CHOKOR (also CHO KOR DU CHEN)
Chökhor Düchen, the festival of ‘Turning the Wheel of Dharma’, is one of the four major Tibetan Buddhist holidays. It is a Tibetan and Nepalese festival that commemorates the first teaching (the turning of the wheel of law) given by the historical Buddha. It is a colourful and relaxed mid-summer festival, when statues of the Buddha and copies of the scriptures, engraved on narrow, rectangular wooden blocks, are carried round the district with music and jollity, symbolising the promulgation of the Buddha’s teaching. The whole community, clerical and lay, male and female, joins in the processions and the picnics.
For eight weeks after his enlightenment in Bodh Gaya, the Buddha did not give any teaching, even though Buddhist belief holds that one attains enlightenment in order to help other sentient beings. The normal explanation of this suggests that at that time there were no beings present who had sufficient ‘good karma’ to receive such important teachings from the Buddha. Other stories suggest that the Indian gods Indra and Brahma presented him with gifts and pleaded with him to begin his teaching. In the event the Buddha ‘Turned the Wheel of Dharma’ for the first time, at the Deer Park in Sarnath, near Varanasi, by expounding the ‘Four Noble Truths’.
He gave this first teaching to five of his companions from his earlier time of practising asceticism. They had previously left him on the banks of the Niranjana river after becoming disillusioned with him for giving up his practice of austerities. When they saw him once again, they were overwhelmed by his presence, and their curiosity was such that they could not resist asking him to explain what had happened. The Buddha taught them the Four Noble Truths which have remained the basis of all traditions of Buddhism. He talked with them all through the night, and when morning came, these first five students took refuge with him in the Three Jewels: the Buddha, the Dharma and the Sangha. Together with the Buddha, they became the first members of the Sangha, the community of practitioners who follow the teachings of the Buddha, and they became enlightened arhats. At this time of year Buddhists today reflect on and seek to follow their example.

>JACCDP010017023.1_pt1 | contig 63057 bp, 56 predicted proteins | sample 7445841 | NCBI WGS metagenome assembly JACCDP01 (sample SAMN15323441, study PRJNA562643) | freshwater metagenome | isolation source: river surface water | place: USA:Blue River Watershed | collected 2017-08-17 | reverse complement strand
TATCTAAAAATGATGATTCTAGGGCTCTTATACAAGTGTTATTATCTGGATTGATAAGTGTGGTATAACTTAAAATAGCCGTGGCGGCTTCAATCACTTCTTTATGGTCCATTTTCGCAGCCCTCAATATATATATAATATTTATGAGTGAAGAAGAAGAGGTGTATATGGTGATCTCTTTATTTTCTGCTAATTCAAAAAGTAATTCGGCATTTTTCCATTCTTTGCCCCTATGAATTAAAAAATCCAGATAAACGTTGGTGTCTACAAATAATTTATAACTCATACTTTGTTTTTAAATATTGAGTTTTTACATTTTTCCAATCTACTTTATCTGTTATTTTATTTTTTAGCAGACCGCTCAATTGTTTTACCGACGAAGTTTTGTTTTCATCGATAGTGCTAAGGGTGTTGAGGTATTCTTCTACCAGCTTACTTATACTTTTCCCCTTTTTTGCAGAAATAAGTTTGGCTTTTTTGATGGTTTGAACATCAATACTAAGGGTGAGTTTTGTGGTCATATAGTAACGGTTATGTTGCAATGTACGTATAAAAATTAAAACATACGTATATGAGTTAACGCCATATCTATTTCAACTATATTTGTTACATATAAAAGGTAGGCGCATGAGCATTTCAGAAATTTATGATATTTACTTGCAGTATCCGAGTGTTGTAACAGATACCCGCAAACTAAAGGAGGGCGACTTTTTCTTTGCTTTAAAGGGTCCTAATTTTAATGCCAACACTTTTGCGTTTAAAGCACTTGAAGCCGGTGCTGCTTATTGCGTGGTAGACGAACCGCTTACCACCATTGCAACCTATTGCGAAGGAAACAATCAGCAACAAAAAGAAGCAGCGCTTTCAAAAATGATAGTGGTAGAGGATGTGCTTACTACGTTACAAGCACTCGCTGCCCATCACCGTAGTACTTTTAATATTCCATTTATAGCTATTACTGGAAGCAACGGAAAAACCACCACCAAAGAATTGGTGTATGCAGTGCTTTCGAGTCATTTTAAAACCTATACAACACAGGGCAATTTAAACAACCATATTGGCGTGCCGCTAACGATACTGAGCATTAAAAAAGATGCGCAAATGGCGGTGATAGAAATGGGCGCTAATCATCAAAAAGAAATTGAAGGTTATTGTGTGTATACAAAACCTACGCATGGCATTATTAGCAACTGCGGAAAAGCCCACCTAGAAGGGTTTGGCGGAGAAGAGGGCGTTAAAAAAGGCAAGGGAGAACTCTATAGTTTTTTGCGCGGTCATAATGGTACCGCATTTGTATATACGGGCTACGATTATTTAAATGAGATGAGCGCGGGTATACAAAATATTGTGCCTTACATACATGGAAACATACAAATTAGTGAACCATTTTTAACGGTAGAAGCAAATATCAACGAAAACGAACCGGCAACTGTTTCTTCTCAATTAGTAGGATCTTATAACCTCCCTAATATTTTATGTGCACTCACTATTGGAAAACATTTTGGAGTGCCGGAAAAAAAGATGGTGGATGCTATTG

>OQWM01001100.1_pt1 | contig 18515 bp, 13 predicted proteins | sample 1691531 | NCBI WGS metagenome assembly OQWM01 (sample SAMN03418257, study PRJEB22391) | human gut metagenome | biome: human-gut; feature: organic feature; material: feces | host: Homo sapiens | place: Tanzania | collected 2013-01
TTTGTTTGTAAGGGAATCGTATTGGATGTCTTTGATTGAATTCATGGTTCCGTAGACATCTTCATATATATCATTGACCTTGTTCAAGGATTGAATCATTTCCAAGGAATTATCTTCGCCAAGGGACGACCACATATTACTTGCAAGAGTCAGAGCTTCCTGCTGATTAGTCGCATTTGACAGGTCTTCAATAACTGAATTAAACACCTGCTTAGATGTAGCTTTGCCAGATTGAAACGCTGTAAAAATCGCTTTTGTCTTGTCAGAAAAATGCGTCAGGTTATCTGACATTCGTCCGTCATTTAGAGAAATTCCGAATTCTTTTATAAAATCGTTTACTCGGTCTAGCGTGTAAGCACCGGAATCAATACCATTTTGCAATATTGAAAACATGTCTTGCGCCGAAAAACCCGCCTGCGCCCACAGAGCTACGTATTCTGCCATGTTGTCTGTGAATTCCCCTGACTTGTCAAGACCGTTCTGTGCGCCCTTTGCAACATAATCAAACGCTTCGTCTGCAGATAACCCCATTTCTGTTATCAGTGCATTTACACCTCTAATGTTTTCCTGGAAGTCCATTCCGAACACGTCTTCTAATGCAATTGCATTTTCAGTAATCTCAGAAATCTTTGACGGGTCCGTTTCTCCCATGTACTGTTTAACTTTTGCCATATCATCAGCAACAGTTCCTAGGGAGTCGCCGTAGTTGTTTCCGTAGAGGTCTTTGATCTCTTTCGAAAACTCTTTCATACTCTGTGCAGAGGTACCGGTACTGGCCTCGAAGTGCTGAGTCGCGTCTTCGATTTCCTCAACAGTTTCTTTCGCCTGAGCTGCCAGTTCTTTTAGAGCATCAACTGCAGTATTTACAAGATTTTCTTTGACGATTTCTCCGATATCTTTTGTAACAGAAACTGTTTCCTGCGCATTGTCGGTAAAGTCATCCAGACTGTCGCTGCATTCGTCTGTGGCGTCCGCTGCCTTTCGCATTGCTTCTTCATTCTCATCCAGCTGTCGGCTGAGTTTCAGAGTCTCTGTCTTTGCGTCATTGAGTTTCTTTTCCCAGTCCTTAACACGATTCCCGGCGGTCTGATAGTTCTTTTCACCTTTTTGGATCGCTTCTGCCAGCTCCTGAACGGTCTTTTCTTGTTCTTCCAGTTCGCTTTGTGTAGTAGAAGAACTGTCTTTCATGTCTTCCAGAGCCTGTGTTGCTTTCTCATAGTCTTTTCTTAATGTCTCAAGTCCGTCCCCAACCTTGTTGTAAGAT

45 years after that first gathering, 1250 enlightened personal disciples of the Buddha came spontaneously to the Bamboo Grove at Rajagaha on the full moon of Magha (usually in late February or early March). This was one of the earliest large gatherings of Buddhists, and this was when the Buddha taught the principles of the Dharma and set out his teachings to the assembled arahats (enlightened monks) for them to study, learn and follow.
‘Duchen’ means ‘great occasion’ and like Chotrul Düchen, Saga Dawa Duchen, and Lhabab Düchen, Chokor Duchen is regarded as a ‘ten million multiplier’ day, multiplying the effects of all positive and negative actions ten million times! Together these four major Tibetan Buddhist holidays mark the four events known as the ‘great deeds’ of the Buddha. The first is Chotrul Duchen, and celebrates the time when the Buddha is said to have displayed a different miracle each day to spur on his disciples. Next is Saga Dawa, which remembers the Buddha’s enlightenment, death and parinirvana. The third is Chokhor Duchen, which commemorates the Buddha’s first sermon and the teaching of the Four Noble Truths.
In Tibet Chokor Duchen is a day of pilgrimage when believers visit particularly holy spots to leave offerings of incense and prayer flags. The whole community, monks and lay people alike, join in processions bearing statues of the Buddha and copies of the scriptures. They make much use of Chokhors or prayer wheels, which are common religious objects in Tibet, a normal part of daily life for all Tibetan Buddhists. These hand held wheels contain hollow wooden or metal cylinders attached to a handle. When turned, these are believed to spread spiritual blessing. Mantras – such as Om Mani Padme Hum – believed to evoke the attention and blessings of Shakyamuni, the Buddha of Compassion – may be printed or etched on the cylinder, and each revolution is said to equal one repetition or prayer. Larger prayer wheels are also lined up on racks along the paths circling the monasteries or at other sites so that passing pilgrims can set them into motion.